Often times I’m asked about vasectomy reversal success rates, but of course, medical questions are rarely black and white. Let’s say the vasectomy reversal surgery goes smoothly and tests confirm that you have a positive return of sperm in your semen. By this criterion alone, your vasectomy reversal procedure was successful. But does this mean you will now be able to father children with your partner naturally? Will she become pregnant? … MORE
The Dr. Fisch Blog
Expert Mens Health Care
Many of my patients and their parents worry about the long term consequences when presented with a diagnosis of varicocele. A varicocele is a collection of swollen veins in the scrotum and often causes no readily apparent symptoms. However, there is unfortunately a strong link between varicoceles and male infertility, whether that is of an immediate concern or one further down the road. … MORE
There’s a lot of misunderstanding and myths out there about vasectomy reversal. I’m led to believe that maybe it’s because reverse vasectomy is not a particularly common procedure, although 2%- 6% of men who have had a vasectomy eventually seek a reversal. If you have the facts, you’ll see that vasectomy reversals are a very successful method of restoring fertility and allowing you to enjoy fatherhood. … MORE
With between 300,000 to half a million vasectomies performed in the US each year, you would think this elective procedure would be well understood. Unfortunately, myths and downright misinformation about vasectomies still abound. While any competent urologic surgeon will review the procedure in detail – including the technique, recovery, risks, limitations, and benefits – with their patients prior to their vasectomy procedure, it can be very helpful to be familiar with the facts about vasectomy before you ever visit your surgeon.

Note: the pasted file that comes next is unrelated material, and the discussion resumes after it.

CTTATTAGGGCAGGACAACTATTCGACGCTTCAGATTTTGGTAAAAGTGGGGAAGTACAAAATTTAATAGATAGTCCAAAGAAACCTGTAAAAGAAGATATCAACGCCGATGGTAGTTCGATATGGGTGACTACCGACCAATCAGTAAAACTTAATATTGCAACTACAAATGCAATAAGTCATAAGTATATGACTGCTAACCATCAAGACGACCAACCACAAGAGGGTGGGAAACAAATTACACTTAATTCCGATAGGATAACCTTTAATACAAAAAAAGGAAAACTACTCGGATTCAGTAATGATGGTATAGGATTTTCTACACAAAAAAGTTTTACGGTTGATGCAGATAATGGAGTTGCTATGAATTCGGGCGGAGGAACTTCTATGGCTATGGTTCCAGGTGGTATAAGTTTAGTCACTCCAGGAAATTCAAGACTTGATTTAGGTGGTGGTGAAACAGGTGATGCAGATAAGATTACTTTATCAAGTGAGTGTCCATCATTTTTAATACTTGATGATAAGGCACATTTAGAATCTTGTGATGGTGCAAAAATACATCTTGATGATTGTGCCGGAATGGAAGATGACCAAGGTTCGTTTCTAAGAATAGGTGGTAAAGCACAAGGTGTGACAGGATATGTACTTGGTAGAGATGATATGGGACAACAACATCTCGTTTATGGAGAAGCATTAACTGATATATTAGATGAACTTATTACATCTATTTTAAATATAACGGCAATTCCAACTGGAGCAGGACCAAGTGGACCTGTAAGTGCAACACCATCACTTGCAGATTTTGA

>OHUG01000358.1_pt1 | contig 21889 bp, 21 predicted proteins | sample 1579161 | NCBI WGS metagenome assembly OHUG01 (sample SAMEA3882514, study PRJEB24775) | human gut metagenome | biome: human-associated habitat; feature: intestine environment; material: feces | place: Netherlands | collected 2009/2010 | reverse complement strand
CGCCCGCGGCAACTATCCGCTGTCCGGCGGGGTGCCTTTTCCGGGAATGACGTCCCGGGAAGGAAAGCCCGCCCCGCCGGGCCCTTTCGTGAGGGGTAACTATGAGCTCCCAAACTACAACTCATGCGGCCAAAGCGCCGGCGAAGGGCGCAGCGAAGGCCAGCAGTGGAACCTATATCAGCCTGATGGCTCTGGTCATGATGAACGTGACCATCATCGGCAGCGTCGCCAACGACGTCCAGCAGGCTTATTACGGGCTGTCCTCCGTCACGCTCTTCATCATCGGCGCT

A vasectomy is intended to be a permanent fertility-limiting procedure in men. And while I tell my patients that they should consider a vasectomy as a permanent option, I know that doesn’t necessarily mean irreversible. And if the time does come when the vasectomy patient wants to father children, vasectomy reversal surgery may be a good option, especially given the cost of a vasectomy reversal compared to other options such as IVF.
Like many medical conditions, the effects of varicocele can range from mild to life-changing. Men and adolescent males that have a varicocele often wonder about the short and long term consequences, treatment, and if they should even bother visiting a physician or surgeon about the problem.
As a microsurgeon specializing in vasectomy reversal, I am always surprised that couples think it’s impossible to reverse a vasectomy. Many couples have been told that vasectomy is final and sterilization is the result. This is not necessarily true. What is correct is that vasectomies are reversible and sperm can be extracted in almost all occasions. … MORE
Men catch a lot of grief for being obsessed with their penises…is it big enough? Thick enough? Hard enough? Etc. But given that Mother Nature’s prime directive is to reproduce, and given the prominence of the male member, maybe this attention isn’t so odd.
Every year, about 500,000 men in the US get a vasectomy because they’re sure they don’t want any more (or simply any) children. It’s a fairly simple procedure that cuts the two vas deferens, which are the tubes through which sperm travel from the testicles to the prostate. This ensures that no sperm are in a man’s semen, hence he can’t father children. … MORE
Standard prostate cancer screening involves a prostate exam and a blood test that aims to identify a prostate-specific antigen (PSA) biomarker. If a man’s PSA level is high, doctors recommend a prostate biopsy. But for every four men who undergo the procedure, only one will end up having aggressive prostate cancer. … MORE